• The wavenumber in the TEM mode is that of a free wave of angular frequency $\omega$ in a medium with $\mu$, $\varepsilon$

We also find that the traverse electric and magnetic fields $E_x\bm 1_x +E_y\bm 1_y$ and $H_x\bm 1_x + H_y\bm 1_y$ are solenoidal and irrotational.

• At the surface of a perfect conductor only normal electric fields and tangential magnetic fields are allowed.
• The transverse electric field derives from a potential that satisfies Laplace’s equation. $E_x\bm 1_x +E_y\bm 1_y = - \nabla_t \phi; \quad \nabla^2_t \phi = 0$
• TEM modes are only supported in waveguides with more than one conductor (else, $\phi=\mathrm{const}$ everywhere and the fields are zero). A waveguide with two conductors supports only wone TEM mode.
• The voltage between two conductors in the waveguide is $V = \int_2^1 \bm E\cdot \mathrm{d}\bm\ell =\phi_2-\phi_1$.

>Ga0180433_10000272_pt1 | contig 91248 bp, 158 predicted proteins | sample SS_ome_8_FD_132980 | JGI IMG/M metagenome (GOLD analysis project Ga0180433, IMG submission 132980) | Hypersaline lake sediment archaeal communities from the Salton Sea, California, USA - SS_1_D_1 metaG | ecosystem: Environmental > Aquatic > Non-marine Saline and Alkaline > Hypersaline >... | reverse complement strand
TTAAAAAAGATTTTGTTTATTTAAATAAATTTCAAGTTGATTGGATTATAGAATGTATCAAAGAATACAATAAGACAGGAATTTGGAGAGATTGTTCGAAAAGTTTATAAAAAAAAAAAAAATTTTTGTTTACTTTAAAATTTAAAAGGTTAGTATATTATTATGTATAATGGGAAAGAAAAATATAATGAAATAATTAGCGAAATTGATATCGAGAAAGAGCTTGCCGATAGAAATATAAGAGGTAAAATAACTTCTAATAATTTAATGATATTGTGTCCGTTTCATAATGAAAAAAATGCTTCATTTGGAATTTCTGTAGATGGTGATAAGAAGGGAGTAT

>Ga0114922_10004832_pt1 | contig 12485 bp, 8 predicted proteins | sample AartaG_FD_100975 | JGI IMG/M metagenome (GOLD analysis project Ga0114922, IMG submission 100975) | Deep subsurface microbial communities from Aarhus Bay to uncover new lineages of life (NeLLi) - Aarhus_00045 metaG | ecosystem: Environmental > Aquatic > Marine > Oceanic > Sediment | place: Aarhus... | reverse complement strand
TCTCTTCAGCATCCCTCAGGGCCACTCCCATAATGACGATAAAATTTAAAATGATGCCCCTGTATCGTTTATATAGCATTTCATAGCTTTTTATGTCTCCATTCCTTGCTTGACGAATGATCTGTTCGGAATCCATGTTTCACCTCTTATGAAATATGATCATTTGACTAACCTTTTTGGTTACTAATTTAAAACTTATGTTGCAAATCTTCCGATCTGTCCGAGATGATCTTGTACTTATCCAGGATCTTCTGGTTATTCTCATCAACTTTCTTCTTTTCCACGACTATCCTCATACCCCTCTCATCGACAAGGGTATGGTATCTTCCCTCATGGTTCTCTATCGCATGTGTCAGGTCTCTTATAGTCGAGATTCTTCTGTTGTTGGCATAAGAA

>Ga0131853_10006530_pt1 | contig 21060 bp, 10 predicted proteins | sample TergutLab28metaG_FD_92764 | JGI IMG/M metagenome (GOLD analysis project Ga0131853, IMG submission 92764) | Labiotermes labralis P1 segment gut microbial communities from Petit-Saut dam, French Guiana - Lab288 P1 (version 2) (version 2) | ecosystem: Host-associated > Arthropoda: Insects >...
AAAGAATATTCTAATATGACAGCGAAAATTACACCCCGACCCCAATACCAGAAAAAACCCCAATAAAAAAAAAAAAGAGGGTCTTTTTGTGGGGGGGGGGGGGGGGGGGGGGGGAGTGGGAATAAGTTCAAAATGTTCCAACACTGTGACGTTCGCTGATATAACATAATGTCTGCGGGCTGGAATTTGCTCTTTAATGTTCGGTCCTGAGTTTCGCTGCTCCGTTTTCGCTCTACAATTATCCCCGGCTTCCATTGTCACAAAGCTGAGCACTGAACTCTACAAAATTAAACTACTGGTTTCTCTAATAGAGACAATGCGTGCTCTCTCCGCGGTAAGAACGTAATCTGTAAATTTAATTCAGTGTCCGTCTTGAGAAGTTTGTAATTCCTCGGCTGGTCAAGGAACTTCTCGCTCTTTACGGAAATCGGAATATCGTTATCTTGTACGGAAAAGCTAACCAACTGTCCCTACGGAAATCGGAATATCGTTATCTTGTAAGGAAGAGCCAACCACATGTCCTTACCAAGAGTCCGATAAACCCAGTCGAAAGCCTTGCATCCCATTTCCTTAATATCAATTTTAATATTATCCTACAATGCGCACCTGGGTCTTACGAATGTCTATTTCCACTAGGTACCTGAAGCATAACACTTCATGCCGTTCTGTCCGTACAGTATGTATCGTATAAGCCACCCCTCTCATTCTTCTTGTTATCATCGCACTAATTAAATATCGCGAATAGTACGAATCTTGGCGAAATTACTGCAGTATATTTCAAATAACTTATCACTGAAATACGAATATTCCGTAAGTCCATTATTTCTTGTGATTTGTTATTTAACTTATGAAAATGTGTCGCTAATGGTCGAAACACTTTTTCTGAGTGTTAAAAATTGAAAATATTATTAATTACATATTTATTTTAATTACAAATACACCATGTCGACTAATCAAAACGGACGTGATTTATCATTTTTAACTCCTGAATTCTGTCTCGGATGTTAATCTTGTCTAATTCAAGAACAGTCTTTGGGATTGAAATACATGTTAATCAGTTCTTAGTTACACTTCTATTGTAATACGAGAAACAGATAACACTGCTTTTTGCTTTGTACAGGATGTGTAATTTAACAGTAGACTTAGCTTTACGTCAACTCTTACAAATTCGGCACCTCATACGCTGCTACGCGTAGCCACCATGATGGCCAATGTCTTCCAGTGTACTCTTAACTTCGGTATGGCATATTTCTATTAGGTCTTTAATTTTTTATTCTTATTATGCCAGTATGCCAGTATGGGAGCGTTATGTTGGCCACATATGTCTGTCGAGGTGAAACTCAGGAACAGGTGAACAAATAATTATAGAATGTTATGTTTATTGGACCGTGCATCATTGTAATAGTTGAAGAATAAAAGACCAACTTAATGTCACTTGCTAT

• The current through a conductor is $I = \oint \bm H \cdot \mathrm{d}\bm \ell$

The wave impedance of the TEM modes, i.e. the ratio between electric and magnetic fields at each point, is: $Z_{TEM} = \frac{E}{H} = \sqrt{\frac{\mu}{\varepsilon}}$

• Coincides with the wave impedance of a plane wave in a homogeneous medium with $\mu$, $\varepsilon$ (a.k.a. intrinsic impedance)
• This should not be confused with the characteristic impedance $Z_0$ of a transmission line, which is the ratio of voltage to current on the wires, nor any of the other impedances defined later
• $Z_0$ can be computed from $V$ and $I$ with the formulas above
• All the transmission line theory is TEM mode theory

## TE waves